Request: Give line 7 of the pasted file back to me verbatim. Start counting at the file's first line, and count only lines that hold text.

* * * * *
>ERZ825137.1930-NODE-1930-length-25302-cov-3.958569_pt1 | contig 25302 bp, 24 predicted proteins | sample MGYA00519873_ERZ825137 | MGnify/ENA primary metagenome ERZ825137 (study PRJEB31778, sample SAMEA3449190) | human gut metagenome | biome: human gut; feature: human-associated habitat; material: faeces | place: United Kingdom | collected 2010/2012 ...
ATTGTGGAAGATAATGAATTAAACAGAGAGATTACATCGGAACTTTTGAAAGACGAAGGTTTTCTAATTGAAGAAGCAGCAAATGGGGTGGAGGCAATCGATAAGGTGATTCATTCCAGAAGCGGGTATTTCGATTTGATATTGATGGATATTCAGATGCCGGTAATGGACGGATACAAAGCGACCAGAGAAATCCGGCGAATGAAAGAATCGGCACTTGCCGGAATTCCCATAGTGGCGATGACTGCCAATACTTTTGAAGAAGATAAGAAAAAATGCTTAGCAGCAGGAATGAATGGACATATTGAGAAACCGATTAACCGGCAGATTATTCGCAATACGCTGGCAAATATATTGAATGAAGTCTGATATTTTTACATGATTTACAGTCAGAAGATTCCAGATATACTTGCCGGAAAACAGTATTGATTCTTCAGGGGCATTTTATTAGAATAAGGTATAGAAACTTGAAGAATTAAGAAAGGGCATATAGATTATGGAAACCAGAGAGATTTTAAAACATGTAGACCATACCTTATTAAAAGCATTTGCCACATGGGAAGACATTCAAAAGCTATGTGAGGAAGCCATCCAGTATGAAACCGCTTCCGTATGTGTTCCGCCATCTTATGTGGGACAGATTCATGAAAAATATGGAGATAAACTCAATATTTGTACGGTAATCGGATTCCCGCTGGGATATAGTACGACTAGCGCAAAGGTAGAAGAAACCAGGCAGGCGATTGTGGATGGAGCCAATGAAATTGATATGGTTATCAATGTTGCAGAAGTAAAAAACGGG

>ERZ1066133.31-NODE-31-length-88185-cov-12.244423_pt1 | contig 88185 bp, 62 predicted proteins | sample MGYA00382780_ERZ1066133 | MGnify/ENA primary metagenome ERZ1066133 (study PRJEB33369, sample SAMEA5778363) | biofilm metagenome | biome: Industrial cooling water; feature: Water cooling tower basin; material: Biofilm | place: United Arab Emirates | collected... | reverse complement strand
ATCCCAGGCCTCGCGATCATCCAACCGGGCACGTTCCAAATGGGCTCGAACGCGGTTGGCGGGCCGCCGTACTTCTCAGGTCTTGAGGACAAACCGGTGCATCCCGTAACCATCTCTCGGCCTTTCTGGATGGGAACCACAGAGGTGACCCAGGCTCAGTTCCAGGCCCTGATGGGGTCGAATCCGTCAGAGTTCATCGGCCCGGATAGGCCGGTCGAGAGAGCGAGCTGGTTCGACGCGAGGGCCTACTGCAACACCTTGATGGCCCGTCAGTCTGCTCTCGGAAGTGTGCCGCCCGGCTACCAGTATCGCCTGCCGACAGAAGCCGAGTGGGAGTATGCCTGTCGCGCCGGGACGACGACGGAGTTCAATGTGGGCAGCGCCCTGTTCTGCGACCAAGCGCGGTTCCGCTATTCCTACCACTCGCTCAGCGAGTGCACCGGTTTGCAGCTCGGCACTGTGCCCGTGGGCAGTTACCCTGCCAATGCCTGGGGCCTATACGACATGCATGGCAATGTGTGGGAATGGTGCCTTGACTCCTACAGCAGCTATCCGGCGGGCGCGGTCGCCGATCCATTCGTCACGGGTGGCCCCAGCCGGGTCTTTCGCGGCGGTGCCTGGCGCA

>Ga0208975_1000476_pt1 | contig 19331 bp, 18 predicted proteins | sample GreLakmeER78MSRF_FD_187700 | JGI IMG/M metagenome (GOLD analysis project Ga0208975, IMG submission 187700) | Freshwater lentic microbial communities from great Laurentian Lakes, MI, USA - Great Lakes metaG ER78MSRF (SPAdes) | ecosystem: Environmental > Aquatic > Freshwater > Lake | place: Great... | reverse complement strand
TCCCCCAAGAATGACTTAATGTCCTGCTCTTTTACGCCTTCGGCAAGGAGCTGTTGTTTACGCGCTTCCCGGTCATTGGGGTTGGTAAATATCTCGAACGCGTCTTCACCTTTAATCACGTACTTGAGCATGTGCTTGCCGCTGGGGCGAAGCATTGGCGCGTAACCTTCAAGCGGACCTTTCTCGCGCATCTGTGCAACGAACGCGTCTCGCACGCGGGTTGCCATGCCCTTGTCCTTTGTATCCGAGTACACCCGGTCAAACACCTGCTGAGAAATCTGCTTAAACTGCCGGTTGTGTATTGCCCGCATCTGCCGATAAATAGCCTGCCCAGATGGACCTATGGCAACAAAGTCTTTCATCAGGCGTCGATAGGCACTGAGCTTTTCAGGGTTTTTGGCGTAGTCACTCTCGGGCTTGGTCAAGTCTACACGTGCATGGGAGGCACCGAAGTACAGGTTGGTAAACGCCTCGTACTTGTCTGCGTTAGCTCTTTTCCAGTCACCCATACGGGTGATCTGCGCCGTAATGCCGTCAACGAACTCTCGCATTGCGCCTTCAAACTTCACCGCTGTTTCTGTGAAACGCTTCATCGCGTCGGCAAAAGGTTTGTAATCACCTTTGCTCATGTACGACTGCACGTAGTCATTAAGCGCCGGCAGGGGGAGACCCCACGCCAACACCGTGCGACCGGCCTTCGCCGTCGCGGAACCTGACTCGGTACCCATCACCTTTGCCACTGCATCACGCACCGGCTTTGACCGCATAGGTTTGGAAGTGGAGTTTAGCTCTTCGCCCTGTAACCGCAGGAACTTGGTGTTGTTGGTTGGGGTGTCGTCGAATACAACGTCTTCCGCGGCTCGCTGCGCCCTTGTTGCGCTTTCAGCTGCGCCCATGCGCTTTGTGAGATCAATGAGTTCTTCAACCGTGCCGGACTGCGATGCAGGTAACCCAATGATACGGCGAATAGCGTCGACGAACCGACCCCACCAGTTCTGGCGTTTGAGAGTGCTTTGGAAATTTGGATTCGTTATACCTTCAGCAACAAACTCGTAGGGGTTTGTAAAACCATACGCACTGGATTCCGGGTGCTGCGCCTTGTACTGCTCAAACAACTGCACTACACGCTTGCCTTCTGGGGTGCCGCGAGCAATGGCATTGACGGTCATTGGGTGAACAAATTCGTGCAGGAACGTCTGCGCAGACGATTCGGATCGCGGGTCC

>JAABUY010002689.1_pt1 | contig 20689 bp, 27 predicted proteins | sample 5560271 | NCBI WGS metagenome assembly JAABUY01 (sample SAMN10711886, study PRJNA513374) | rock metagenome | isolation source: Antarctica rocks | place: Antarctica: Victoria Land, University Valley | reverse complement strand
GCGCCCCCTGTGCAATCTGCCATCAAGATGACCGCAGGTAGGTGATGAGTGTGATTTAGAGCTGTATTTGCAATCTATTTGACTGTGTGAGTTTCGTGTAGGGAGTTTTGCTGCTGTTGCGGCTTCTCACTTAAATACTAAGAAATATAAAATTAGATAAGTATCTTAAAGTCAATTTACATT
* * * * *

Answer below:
>JAABUY010002689.1_pt1 | contig 20689 bp, 27 predicted proteins | sample 5560271 | NCBI WGS metagenome assembly JAABUY01 (sample SAMN10711886, study PRJNA513374) | rock metagenome | isolation source: Antarctica rocks | place: Antarctica: Victoria Land, University Valley | reverse complement strand